The Department for Work and Pensions (DWP) say an ‘army’ of government ‘jobs experts’ will target unemployed people at a number of locations, in a new bid to ‘support’ them back into work.
Specialist jobcentre staff, known as work coaches, will target unemployed people in places such as children’s centres, youth hubs, homeless shelters, and rural work clubs, ‘to offer targeted support to people who need it most’.
> There’s nothing specialist about Work Coaches – they’re just what used to be called Advisers. And they are, of course, working towards targets for sanctioning people.
DWP say work coaches have already partnered up with a number of professional football clubs including Arsenal, Everton, and Tottenham Hotspur, with schemes designed to build confidence and new skills to prepare unemployed people for work.
It’s unclear as to whether the DWP plan to adopt a similar approach in other locations. However, it’s highly likely people will at least be offered the option of signing up to the Work Programme as part of this new ‘blitz’ on Britain’s unemployed.
Employment Minister Esther McVey said:
“Our hardworking Jobcentre Plus staff have made a huge contribution to Britain’s jobs success this year. By doing things differently, and getting out to where job seekers are, they’re helping thousands into work every day.
“We have broken record after record in 2014 – with huge falls in youth and long-term unemployment and the highest number of women in work on record.
“This new approach is working. What we can see at the end of the year is that our welfare reforms are ensuring that people have the skills and opportunities to move into work.
“But behind these record figures there are countless stories of individual hard work and determination – stories of people turning their lives around, of families who are now feeling more secure over the Christmas period with a regular wage, and of young people escaping unemployment and building a career.”
The Work Programme, dubbed ‘workfare’ by opponents, has come under heavy criticism for helping only a relatively small number of people into work.
Official figures show less than 22% of 18-24 year-olds claiming Jobseeker’s Allowance (JSA) find work lasting at least six months after 12 months on the scheme, falling to 17.6% for over 25’s.
This falls to 10.3% for sick and disabled people newly claiming Employment and Support Allowance (ESA) who find work lasting at least three months, with some commentators claiming the combined figure for both new and older claims is just 8%.
A recent survey from the charity Mind revealed how the vast majority of people with mental health problems saw their health worsen while on Iain Duncan Smith’s flagship Work Programme.
Source – Welfare Weekly, 26 Dec 2014
This article was written by Karen McVeigh, for The Guardian on Sunday 14th December 2014
The Department for Work and Pensions has been urged by mental health and disability charities to publish its secret investigations into suicides that may have some link to benefit changes, following revelations that it has carried out internal reviews into 60 such cases.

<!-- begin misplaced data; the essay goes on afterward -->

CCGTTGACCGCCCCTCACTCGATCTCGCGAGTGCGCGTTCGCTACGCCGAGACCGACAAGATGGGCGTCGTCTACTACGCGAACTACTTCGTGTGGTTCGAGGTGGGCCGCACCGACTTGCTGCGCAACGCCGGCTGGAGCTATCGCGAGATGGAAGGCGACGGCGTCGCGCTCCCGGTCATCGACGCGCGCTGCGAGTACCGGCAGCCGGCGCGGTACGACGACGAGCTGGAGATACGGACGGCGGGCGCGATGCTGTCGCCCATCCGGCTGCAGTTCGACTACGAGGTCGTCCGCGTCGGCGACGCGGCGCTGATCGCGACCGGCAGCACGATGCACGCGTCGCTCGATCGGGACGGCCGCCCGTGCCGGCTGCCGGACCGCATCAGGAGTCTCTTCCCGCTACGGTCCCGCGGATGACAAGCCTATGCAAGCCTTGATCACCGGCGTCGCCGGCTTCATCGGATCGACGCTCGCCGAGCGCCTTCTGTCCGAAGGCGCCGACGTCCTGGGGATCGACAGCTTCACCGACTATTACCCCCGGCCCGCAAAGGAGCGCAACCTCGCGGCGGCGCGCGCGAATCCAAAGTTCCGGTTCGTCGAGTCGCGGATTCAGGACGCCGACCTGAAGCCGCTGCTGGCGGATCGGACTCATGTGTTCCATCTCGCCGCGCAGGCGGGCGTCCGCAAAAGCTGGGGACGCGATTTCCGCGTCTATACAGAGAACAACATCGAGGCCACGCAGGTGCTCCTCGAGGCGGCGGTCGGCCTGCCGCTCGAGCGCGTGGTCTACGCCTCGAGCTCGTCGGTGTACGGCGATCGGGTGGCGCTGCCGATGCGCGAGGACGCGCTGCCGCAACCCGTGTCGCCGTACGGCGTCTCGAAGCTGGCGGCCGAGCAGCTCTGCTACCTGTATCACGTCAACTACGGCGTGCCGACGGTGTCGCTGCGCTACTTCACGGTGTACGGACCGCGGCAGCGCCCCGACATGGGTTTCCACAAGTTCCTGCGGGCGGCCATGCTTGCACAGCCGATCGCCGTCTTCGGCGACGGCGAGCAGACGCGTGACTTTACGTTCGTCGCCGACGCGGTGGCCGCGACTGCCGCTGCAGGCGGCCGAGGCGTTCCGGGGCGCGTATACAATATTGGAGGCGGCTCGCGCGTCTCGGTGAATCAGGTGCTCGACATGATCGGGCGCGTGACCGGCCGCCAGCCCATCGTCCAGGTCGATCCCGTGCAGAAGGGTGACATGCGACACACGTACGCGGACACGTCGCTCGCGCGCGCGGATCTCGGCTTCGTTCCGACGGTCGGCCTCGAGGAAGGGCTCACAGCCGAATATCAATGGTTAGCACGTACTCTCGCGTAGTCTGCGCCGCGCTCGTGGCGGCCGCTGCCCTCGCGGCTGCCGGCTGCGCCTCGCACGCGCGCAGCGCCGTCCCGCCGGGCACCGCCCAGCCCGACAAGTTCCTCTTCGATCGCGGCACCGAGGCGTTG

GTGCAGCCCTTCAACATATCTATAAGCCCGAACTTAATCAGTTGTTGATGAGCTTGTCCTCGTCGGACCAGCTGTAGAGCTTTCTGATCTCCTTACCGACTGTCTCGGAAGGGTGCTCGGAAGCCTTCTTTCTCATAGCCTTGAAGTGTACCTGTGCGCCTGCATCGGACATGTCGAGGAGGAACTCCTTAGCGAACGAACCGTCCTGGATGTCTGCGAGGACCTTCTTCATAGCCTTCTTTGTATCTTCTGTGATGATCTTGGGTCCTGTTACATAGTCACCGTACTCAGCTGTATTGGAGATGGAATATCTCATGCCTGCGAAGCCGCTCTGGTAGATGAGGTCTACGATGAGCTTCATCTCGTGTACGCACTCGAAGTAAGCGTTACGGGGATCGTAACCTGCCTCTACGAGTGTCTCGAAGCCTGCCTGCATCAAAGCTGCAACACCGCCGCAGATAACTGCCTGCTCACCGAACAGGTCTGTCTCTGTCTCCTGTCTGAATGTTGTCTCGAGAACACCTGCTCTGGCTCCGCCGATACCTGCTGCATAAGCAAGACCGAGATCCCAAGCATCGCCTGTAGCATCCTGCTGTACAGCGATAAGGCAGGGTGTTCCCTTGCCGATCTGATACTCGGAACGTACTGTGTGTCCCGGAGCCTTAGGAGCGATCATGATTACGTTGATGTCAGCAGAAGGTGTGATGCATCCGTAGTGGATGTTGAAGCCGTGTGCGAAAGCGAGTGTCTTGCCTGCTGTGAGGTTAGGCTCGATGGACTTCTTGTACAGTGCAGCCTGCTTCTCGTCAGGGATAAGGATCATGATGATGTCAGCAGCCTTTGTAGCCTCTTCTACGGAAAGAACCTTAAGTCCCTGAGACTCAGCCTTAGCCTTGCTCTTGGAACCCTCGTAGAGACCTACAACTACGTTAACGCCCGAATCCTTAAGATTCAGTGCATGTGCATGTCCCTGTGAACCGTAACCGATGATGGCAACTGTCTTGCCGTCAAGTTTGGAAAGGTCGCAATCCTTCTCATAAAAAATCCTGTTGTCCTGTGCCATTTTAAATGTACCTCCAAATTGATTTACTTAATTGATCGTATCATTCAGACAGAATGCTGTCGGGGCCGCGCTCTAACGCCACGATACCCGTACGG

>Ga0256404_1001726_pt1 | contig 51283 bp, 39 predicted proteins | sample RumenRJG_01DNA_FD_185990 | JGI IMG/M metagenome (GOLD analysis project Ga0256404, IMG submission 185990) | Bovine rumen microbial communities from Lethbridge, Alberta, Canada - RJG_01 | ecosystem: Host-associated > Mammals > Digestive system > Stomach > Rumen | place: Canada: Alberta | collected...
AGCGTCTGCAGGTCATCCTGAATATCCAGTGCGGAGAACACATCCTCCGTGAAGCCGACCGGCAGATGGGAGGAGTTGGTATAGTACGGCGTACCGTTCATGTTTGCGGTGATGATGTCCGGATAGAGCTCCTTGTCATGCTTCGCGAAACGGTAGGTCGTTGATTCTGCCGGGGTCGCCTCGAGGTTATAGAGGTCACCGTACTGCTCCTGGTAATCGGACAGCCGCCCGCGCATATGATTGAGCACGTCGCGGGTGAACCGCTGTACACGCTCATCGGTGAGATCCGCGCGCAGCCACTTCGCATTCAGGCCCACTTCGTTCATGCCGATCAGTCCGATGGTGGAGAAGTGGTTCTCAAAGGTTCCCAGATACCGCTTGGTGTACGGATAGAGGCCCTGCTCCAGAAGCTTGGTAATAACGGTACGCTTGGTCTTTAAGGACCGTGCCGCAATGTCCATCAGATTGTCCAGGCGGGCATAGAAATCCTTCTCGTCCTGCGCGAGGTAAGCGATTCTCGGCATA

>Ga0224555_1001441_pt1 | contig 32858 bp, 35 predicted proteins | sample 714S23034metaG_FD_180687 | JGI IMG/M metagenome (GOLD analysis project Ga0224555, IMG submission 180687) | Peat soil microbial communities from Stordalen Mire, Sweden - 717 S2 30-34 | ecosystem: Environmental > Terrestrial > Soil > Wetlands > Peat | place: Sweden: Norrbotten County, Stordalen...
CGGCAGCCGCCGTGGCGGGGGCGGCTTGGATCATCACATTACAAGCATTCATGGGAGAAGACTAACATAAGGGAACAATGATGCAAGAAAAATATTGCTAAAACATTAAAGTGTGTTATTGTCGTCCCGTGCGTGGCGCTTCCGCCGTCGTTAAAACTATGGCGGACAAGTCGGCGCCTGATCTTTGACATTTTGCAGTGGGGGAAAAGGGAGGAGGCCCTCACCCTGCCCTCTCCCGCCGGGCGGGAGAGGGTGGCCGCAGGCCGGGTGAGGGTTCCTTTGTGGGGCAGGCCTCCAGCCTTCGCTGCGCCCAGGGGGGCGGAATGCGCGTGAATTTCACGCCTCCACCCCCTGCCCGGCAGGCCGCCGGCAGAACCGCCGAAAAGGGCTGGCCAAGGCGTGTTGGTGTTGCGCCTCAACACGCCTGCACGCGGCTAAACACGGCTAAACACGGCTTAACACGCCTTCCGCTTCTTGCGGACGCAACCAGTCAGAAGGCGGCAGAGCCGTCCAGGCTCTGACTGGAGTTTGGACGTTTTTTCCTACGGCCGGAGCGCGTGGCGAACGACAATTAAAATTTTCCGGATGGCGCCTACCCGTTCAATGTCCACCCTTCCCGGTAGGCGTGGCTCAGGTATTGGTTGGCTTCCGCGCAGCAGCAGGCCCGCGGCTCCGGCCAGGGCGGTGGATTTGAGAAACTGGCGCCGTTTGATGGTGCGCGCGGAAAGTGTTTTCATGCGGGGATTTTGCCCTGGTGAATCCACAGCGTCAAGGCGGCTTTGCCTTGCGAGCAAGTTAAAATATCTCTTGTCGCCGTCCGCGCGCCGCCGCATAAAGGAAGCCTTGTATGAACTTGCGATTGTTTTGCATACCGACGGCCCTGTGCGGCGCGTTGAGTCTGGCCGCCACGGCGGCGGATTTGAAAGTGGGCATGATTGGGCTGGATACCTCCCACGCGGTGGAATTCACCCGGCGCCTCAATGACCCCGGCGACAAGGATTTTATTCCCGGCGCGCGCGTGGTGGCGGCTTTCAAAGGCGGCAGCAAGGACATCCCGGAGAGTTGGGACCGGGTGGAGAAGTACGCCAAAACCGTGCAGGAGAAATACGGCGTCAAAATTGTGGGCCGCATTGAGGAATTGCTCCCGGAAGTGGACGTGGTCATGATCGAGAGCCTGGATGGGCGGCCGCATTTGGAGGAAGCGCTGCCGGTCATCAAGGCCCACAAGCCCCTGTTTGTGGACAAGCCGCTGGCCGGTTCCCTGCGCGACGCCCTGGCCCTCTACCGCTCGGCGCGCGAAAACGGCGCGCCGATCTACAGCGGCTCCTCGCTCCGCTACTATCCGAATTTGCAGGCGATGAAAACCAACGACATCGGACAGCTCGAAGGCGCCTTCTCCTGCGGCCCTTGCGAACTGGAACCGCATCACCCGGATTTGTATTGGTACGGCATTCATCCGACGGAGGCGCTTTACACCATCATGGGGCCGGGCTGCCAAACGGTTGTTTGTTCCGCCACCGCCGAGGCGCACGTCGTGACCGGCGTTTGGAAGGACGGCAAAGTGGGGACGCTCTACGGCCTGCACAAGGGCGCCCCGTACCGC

A Freedom of Information request by the Disability News Service has revealed that the DWP has carried out “60 peer reviews following the death of a customer” since February 2012. A peer review is triggered when suicide or alleged suicide is “associated with a DWP activity”, according to its internal guidance.
Despite growing concern over the way benefits are administered in relation to vulnerable individuals, and amid a number of reports of related deaths, the department told the Guardian it had no plans to publish the reviews.
Disabled People Against the Cuts said that, because of the way the reviews were carried out, the DWP figure was likely to be the “tip of the iceberg”.
Tom Pollard, the policy and campaigns manager at Mind, told the Guardian the figures were a concern. He stressed that suicide was a complex problem but added:
“It would be helpful for organisations to see what things could be going wrong in the benefit system that could lead to these tragic situations.”
Sue Bott, director of policy and services at Disability Rights UK, said DWP reviews should be transparent.
“There have been allegations and anecdotal evidence for a while that the benefits regime has tipped people over the edge. It should be looked into in a transparent way,”
“This is not just about the nature of the decision taken as to whether it was right or wrong. It’s also about the process and there is a lot of concern about the way benefits are administered.”
The DWP’s latest figures show that sanctions to punish disabled ESA claimants had risen by 470% in 18 months, from 1,096 in December 2012 to 5,132 in June 2014.
According to DWP figures released as the result of an FoI request, 62% of adverse ESA sanction decisions in the first three months of 2014 were made against people with mental or behavioural problems (9,851 out of 15,955).
The calls for transparency from the DWP come after a number of reports of the deaths and suicides of vulnerable individuals after adverse benefit decisions.
David Clapson, 59, a former soldier and type-1 diabetic, died in July after his benefit was cut. Clapson had no food in his stomach, £3.44 in the bank and no money on his electricity card, leaving him unable to operate his fridge where he kept insulin.